- U.S. federal lawmakers are warning that businesses funded by Beijing’s authoritarian government are buying up U.S. farmland at an ‘alarming rate’
- Florida Governor Ron DeSantis pledged earlier this month to crack down on Chinese purchases of farmland and other property in the Sunshine State
- Sunshine state Rep. Mike Waltz told DailyMail.com that he was pleased to see the issue of China’s growing influence brought up as a 2024 campaign issue
Trump vowed to crack down on Chinese-backed companies’ ability to buy ‘vital infrastructure’ in the United States in a new 2024 campaign video released on Wednesday.
The former president accused Beijing’s government and businesses that are run on its dollars of ‘spending trillions of dollars to take over the crown jewels of the United States economy.’
‘I hope lawmakers can couple Florida’s Strategic Land Plan with existing federal legislation proposals this Congress to restrict these kinds of purchases from the Chinese Communist Party and other adversarial foreign entities.’
Trump claimed in his new video, ‘China is buying up our technology. They’re buying up food supplies. They’re buying up our farmland. They’re buying up our minerals and natural resources. They’re buying up our ports and shipping terminals.’
‘As I’ve long said, economic security is national security. China does not allow American companies to take over their critical infrastructure. And America should not allow China to take over our critical infrastructure.’
Trump called for ‘aggressive new restrictions on Chinese ownership of any vital infrastructure in the United States, including energy, technology, telecommunications, farmland, natural resources, medical supplies, and other strategic national assets.’
The former president called for an immediate halt to transactions with China and firms that it backs, and for pressure to be put on them to relinquish existing ownership ‘that put our national security at risk.’
The cornerstone of his plan calls for a ban on Chinese nationals buying U.S. farmland, amid bipartisan concerns of Beijing using its dollars to carve out influence in economies across the world.
Florida Rep. Mike Waltz, a leading voice in Congress against Beijing’s growing soft power whose state has taken action to tackle the issue, told DailyMail.com on Wednesday that he was glad to see it raised on the 2024 campaign trail.
‘This issue requires immediate action from leaders from across the country as it’s a national security threat and I’m pleased President Trump has made it a campaign priority,’ Waltz told DailyMail.com.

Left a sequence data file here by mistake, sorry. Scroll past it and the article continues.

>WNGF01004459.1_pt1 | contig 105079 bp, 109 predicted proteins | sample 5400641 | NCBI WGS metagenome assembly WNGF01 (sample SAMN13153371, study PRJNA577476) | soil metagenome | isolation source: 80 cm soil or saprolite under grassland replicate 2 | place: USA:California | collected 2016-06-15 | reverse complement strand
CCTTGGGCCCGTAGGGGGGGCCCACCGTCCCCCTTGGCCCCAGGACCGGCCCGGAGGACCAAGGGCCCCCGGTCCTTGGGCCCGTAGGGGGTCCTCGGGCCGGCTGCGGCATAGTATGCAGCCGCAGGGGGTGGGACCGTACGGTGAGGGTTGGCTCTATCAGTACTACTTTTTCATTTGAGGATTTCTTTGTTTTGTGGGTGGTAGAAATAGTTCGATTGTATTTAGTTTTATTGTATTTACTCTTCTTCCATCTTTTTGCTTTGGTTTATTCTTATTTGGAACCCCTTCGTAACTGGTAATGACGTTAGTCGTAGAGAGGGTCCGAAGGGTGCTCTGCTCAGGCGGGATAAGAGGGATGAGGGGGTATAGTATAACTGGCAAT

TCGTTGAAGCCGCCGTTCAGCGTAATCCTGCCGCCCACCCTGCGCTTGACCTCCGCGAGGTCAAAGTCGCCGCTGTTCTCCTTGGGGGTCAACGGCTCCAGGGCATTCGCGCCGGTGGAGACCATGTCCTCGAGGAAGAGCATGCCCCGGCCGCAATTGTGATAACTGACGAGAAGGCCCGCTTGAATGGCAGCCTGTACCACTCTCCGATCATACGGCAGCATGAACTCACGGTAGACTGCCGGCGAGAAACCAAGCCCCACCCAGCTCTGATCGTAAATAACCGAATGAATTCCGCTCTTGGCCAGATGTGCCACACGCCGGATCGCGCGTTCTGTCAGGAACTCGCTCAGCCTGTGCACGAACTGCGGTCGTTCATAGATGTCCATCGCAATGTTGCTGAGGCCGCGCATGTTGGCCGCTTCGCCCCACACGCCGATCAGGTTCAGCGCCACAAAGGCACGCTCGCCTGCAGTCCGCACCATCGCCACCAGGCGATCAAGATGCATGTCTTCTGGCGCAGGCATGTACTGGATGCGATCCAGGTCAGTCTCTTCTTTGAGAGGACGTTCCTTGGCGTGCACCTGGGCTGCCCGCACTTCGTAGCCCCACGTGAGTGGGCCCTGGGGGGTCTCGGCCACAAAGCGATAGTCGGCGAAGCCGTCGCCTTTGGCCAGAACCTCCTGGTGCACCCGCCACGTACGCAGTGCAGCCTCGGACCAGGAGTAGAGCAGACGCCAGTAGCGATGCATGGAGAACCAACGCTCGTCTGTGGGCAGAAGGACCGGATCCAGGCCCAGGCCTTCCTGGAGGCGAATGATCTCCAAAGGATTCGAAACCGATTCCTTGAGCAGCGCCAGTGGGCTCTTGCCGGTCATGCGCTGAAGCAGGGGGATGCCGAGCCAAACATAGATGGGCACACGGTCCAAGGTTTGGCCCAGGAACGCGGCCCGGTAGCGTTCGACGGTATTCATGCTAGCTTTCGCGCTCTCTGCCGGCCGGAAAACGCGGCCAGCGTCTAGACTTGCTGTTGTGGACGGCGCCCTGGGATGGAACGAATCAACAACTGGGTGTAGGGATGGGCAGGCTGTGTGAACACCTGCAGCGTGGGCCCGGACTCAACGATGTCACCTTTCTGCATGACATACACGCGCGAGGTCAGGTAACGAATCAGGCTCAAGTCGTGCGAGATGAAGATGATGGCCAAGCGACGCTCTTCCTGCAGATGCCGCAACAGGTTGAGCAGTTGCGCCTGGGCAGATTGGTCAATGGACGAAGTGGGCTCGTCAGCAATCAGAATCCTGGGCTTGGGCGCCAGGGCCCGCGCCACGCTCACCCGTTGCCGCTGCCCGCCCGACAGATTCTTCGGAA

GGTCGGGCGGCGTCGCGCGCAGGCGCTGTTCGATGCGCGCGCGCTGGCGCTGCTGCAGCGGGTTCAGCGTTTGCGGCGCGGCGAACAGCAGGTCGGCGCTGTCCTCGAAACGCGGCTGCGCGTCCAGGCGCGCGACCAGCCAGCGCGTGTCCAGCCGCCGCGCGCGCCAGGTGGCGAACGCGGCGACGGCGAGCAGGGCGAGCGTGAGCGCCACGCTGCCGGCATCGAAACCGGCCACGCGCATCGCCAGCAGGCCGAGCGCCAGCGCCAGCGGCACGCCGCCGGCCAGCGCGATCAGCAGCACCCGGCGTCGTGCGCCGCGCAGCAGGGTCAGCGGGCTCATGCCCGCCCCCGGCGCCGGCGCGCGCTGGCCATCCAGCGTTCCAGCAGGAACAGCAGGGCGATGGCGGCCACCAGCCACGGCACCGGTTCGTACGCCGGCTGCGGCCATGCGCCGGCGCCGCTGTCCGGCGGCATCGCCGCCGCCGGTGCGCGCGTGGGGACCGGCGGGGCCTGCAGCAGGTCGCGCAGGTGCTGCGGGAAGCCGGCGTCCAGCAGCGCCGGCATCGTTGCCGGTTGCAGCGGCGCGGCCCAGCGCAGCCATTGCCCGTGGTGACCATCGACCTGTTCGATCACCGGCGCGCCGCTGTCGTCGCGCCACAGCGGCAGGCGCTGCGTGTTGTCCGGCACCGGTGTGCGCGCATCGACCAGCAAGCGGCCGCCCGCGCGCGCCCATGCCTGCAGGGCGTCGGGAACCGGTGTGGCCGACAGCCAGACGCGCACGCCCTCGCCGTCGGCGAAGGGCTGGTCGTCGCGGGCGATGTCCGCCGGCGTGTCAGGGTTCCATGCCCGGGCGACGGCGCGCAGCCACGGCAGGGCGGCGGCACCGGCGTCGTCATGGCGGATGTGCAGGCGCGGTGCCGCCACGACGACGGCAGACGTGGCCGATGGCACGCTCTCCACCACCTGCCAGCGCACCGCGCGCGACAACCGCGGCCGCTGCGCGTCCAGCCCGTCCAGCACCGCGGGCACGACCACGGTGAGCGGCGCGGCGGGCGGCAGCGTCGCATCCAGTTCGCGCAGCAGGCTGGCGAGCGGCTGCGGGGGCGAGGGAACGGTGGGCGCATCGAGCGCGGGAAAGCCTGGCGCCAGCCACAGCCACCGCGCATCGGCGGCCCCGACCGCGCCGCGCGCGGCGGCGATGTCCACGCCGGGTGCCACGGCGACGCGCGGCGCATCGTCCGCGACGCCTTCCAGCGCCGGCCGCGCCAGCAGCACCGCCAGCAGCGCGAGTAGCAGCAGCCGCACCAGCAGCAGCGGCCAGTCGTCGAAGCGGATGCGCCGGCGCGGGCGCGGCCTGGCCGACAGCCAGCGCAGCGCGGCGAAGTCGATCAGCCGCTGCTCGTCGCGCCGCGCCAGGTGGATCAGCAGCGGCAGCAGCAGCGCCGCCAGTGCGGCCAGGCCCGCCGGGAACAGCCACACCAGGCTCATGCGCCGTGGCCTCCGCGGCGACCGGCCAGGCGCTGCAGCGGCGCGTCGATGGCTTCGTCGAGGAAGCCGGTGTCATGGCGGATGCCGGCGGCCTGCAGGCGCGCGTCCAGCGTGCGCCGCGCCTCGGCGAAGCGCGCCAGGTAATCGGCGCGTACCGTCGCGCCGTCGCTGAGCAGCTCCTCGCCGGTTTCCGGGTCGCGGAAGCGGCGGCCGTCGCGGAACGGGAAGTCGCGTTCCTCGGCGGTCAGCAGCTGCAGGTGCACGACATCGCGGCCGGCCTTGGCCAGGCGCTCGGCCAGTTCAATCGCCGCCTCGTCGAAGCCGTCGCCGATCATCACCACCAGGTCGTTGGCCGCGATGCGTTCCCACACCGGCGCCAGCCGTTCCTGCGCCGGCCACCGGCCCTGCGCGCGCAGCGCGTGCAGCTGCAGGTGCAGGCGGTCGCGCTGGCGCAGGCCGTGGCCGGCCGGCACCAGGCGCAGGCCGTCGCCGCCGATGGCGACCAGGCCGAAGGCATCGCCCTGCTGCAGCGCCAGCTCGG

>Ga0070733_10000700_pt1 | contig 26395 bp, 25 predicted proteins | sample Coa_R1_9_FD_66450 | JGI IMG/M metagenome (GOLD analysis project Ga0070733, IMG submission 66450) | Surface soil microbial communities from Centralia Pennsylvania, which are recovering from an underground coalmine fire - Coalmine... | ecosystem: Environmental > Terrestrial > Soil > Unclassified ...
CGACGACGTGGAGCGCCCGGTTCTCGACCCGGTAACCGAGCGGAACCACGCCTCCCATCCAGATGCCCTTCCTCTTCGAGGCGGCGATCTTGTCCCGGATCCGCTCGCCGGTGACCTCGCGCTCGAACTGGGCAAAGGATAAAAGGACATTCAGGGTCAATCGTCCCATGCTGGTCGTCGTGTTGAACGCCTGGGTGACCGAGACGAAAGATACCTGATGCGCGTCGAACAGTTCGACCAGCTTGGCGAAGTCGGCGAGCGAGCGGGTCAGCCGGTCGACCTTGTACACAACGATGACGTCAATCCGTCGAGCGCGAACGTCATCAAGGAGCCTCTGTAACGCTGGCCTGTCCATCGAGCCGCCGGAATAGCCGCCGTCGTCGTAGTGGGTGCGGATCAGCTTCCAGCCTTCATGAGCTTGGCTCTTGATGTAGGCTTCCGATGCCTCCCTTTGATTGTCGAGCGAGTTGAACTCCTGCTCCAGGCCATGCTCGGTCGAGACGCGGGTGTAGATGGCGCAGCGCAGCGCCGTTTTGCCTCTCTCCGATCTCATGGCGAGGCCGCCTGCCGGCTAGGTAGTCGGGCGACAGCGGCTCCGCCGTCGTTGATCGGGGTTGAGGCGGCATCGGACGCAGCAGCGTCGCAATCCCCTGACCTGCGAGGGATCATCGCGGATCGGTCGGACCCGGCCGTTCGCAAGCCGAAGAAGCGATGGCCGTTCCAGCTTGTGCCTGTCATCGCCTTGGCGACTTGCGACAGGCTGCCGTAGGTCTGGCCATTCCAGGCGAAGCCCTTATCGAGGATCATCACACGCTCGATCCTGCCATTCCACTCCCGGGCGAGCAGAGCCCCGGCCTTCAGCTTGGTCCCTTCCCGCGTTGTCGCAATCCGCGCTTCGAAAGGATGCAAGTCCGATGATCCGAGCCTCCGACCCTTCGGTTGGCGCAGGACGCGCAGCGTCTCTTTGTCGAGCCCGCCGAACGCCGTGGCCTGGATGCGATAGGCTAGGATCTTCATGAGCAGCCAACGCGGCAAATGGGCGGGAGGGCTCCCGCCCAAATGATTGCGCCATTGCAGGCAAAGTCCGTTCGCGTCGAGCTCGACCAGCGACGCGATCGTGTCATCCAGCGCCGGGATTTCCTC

‘If we don’t do this, the United States will be owned by China which would make them very happy,’ Trump said.
A prominent part of his plan is placing a total ban on Chinese nationals from buying U.S. farmland. It’s not immediately clear how feasible of a policy point this would be to implement.
GOP Rep. Ronny Jackson of Texas immediately praised Trump’s plan, writing on Twitter: ‘China must be BANNED from having ANY ownership of our infrastructure, and President Trump is the ONLY person who can DESTROY China’s corrupt influence on our country. If we’re going to stop China, we MUST get President Trump BACK in the White House!!’
As of now, foreign transactions involving U.S. farmland are required to be disclosed to the USDA, under the 1978 Agricultural Foreign Investment Disclosure Act. Failing to do so risks steep fines.
But now there’s a growing consensus among Congressional lawmakers that the four decades-old policy may need updating.
Foreign policy hawks in Congress like Waltz have been sounding the alarm for more than a year on companies at least partially funded by China’s authoritarian government, that have been buying up vast tracts of land in the American Midwest.
Iowa Republican Rep. Ashley Hinson said China was buying up U.S. farmland ‘at an alarming rate’ last week, according to the Quad City Times.
She introduced legislation to further increase transparency on foreign purchases of U.S. farmland, including security assessments and alerts for ‘idle’ land leases.
The plan Trump laid out on Wednesday is similar to a proposal floated by Florida Governor Ron DeSantis – another likely Republican 2024 contender – to crack down on Chinese purchases in the Sunshine State.
DeSantis said at a recent press conference that he wants such a ban to be ‘as broad as possible,’ from farmland to retirement real estate.
‘If you look at the Chinese Communist Party, they’ve been very active throughout the Western Hemisphere in gobbling up land and investing in different things. And, you know, when they have interests that are opposed to ours, and you’ve seen how they’ve wielded their authority — especially with President Xi, who’s taken a much more Marxist-Leninist turn since he’s been ruling China,’ the Republican governor said this month.
‘That is not in the best interests of Florida to have the Chinese Communist Party owning farmland, owning land close to military bases.’
Hinson: China buying U.S. farmland at ‘alarming rate’
Allowing Chinese investors to strengthen their presence and control over U.S. food production poses a national security risk
Citing growing concern about Chinese investment in U.S. agriculture, Iowa Republican U.S. Rep. Ashley Hinson announced a renewed push Thursday to more closely monitor foreign ownership of farmland across the country.